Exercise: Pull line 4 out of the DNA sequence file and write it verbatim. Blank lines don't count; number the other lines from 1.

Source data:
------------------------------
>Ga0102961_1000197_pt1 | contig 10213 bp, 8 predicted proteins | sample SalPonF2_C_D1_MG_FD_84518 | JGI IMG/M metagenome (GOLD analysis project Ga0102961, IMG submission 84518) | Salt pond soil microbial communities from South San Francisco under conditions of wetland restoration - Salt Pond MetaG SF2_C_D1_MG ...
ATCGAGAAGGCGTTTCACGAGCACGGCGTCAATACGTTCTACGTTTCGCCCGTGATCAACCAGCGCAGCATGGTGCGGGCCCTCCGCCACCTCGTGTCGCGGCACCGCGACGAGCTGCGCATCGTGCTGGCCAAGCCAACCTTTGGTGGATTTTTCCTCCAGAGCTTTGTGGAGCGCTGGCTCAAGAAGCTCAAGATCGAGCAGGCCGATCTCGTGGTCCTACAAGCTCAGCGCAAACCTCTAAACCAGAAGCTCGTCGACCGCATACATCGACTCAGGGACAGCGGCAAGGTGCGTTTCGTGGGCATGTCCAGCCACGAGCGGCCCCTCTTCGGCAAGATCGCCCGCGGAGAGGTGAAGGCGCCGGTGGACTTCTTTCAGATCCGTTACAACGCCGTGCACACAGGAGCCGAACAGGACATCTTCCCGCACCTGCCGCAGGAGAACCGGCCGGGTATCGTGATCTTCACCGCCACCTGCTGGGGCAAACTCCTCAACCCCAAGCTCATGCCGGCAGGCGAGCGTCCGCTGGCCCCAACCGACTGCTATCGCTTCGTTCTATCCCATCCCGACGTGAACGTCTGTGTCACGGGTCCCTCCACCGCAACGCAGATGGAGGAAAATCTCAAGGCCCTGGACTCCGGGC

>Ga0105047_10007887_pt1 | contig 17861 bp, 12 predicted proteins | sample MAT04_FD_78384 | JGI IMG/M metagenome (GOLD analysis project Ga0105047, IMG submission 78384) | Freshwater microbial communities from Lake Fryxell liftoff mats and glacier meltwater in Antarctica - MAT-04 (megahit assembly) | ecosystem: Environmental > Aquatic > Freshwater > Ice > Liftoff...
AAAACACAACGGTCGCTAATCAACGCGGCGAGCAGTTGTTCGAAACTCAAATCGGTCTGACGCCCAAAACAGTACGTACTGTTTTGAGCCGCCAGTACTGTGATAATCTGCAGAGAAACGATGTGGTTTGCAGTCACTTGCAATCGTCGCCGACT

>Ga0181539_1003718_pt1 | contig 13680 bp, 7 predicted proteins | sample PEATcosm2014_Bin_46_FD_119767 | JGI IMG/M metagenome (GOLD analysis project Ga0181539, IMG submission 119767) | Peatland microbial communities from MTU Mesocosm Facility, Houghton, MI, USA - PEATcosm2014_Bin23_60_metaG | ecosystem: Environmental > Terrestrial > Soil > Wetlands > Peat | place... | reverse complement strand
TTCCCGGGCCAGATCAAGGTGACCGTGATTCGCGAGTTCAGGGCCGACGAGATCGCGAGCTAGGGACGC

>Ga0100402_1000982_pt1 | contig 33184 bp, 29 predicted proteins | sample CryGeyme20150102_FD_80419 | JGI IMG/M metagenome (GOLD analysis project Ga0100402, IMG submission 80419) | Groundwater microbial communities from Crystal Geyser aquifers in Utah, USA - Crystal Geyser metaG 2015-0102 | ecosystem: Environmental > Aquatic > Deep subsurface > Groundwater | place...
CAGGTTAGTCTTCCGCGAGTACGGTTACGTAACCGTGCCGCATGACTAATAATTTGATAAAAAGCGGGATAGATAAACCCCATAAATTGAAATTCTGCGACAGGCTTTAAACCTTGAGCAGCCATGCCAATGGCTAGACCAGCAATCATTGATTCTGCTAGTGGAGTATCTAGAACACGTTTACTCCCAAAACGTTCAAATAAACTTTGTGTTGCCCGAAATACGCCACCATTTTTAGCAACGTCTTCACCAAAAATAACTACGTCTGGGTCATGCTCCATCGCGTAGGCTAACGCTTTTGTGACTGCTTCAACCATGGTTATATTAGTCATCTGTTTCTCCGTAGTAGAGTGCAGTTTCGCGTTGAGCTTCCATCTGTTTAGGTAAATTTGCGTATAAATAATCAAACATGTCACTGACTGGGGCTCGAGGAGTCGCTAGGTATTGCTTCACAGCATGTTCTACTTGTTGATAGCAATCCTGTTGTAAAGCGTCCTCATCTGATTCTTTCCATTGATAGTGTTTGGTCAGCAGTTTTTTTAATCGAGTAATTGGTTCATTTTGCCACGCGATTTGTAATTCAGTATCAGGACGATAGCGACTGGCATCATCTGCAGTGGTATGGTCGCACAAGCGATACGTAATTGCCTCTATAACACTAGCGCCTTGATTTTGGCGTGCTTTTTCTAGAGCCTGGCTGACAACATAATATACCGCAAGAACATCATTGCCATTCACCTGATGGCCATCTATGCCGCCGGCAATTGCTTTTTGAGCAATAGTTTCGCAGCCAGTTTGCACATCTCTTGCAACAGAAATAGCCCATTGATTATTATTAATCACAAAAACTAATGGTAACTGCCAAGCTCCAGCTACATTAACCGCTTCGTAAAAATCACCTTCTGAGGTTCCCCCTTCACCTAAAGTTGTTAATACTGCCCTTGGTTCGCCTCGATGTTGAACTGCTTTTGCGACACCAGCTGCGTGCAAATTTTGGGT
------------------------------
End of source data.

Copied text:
AAAACACAACGGTCGCTAATCAACGCGGCGAGCAGTTGTTCGAAACTCAAATCGGTCTGACGCCCAAAACAGTACGTACTGTTTTGAGCCGCCAGTACTGTGATAATCTGCAGAGAAACGATGTGGTTTGCAGTCACTTGCAATCGTCGCCGACT